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Cardiac Plexus
Nervous System

Cardiac Plexus

Plexus cardiacus

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Quick Facts

Sympathetic Contribution: superior cervical, middle cervical, inferior cervical, and thoracic cardiac nerves.

Parasympathetic Contribution: superior and inferior cervical and thoracic cardiac branches of vagus nerve.

Course: Surrounds the base of heart, aortic arch, pulmonary trunk, and tracheal bifurcation. Divided into the superficial and deep components.

Sympathetic Supply: Increases heart rate, cardiac impulse conduction, force of myocardial contraction, dilates coronary arteries.

Parasympathetic Supply: Decreases heart rate, force of myocardial contraction.

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Contributing Nerves

The cardiac plexus is formed by cardiac branches that extend from the right and left vagus nerves and the sympathetic trunk.

The sympathetic component of the cardiac plexus comes from the cardiac branches of the sympathetic trunk; these include superior cervical, middle cervical, inferior cervical, and thoracic cardiac nerves. The cell bodies of their preganglionic sympathetic fibers are found in the intermediolateral cell columns of the superior five or six thoracic segments of the spinal cord. The cell bodies of their postganglionic sympathetic fibers are found in the cervical and superior thoracic paravertebral ganglia of the sympathetic trunks.

The parasympathetic component of the cardiac plexus comes from cardiac branches of the right and left vagus nerves; these include its superior cervical, inferior cervical, and thoracic cardiac branches. The cell bodies of these preganglionic parasympathetic fibers are found in the dorsal nucleus of vagus nerve, found in the brainstem. The cell bodies of their postganglionic parasympathetic fibers are found in the ganglia located either within the cardiac plexus or in the walls of the atria.

Course

The cardiac plexus is the nerve plexus that surrounds the base of the heart, aortic arch, pulmonary trunk, and the tracheal bifurcation. It is arbitrarily divided into the superficial and deep components:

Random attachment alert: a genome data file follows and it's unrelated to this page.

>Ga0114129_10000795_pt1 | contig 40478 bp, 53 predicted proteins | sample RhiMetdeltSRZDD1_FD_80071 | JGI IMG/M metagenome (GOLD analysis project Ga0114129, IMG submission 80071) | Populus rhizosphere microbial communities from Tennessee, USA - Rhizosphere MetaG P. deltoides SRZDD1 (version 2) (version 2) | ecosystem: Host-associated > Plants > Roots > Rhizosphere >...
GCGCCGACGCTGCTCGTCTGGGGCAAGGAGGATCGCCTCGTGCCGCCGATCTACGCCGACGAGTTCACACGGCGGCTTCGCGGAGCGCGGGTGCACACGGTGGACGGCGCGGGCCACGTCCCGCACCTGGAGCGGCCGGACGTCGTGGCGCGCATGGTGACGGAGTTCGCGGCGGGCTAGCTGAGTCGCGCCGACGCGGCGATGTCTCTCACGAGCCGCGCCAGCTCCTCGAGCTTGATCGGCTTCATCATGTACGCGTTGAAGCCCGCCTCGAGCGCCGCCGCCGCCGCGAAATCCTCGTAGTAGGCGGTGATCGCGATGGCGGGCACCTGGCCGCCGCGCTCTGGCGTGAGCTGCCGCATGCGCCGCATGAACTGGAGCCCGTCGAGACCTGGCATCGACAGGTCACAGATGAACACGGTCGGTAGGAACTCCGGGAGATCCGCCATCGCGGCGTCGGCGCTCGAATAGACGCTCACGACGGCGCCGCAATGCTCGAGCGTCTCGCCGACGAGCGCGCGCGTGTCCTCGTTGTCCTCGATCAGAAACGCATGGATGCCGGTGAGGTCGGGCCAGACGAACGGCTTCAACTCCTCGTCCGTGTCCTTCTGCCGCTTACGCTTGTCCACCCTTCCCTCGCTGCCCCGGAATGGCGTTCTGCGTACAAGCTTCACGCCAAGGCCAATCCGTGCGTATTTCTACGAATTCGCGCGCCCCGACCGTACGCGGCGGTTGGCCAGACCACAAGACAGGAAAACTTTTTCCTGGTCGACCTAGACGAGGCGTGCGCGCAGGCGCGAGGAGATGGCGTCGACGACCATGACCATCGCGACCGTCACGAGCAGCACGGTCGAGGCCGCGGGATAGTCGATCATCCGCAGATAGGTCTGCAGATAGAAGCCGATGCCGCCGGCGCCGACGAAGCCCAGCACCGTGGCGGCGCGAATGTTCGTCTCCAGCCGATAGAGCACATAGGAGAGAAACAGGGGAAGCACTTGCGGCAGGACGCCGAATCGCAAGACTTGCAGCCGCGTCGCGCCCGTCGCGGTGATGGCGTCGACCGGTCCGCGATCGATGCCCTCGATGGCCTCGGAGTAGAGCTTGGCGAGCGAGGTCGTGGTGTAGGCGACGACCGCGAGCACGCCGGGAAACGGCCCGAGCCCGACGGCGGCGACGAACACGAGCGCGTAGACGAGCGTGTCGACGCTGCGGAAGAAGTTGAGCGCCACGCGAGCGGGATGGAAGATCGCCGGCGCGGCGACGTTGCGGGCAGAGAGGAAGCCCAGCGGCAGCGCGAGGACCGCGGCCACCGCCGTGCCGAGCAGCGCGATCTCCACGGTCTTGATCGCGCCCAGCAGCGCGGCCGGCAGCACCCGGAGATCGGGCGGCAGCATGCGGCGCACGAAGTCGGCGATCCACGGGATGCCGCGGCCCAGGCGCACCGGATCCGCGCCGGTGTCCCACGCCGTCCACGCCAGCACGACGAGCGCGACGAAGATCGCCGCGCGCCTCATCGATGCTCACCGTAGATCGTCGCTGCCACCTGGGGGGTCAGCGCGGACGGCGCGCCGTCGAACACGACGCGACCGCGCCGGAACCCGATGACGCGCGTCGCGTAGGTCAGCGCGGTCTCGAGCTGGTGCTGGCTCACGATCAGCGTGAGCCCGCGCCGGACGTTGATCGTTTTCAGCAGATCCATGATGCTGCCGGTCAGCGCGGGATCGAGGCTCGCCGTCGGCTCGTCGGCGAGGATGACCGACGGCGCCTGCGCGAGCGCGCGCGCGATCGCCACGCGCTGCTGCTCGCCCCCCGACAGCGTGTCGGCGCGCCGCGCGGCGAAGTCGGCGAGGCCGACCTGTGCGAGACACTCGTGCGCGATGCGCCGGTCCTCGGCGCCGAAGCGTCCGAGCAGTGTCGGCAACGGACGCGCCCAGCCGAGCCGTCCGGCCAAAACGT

—the superficial component lies anterior and inferior to the aortic arch, and adjacent regions of the heart and pulmonary trunk;

—the deep component lies posterior to the aortic arch and surrounds the distal trachea and tracheal bifurcation.

Branches

Along its course, the cardiac plexus gives off multiple branches; these include the:

—right and left coronary plexuses;

—atrial plexuses;

—right and left pulmonary plexuses.

Supplied Structures

The cardiac plexus provides both sympathetic and parasympathetic innervation to the heart. Both types of nerve fibers wind along the cardiac tissue and arteries, passing primarily to atrial regions, specifically around the sinuatrial node.

The sympathetic fibers lead to dilation of coronary arteries and increased rate and force of cardiac myofiber contraction. Parasympathetic fibers do the opposite, constricting coronary arteries and reducing heart rate.

Visceral sensory fibers traveling through the cardiac plexus convey information relating to pain, blood pressure, and blood chemistry back to the central nervous system via the cardiac splanchnic nerves or the vagus nerve.

Learn more about this topic from other Elsevier products

Cardiac Plexus

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The cardiac plexus is a group of nerve ganglia located between the arch of the aorta and the bifurcation of the trachea.

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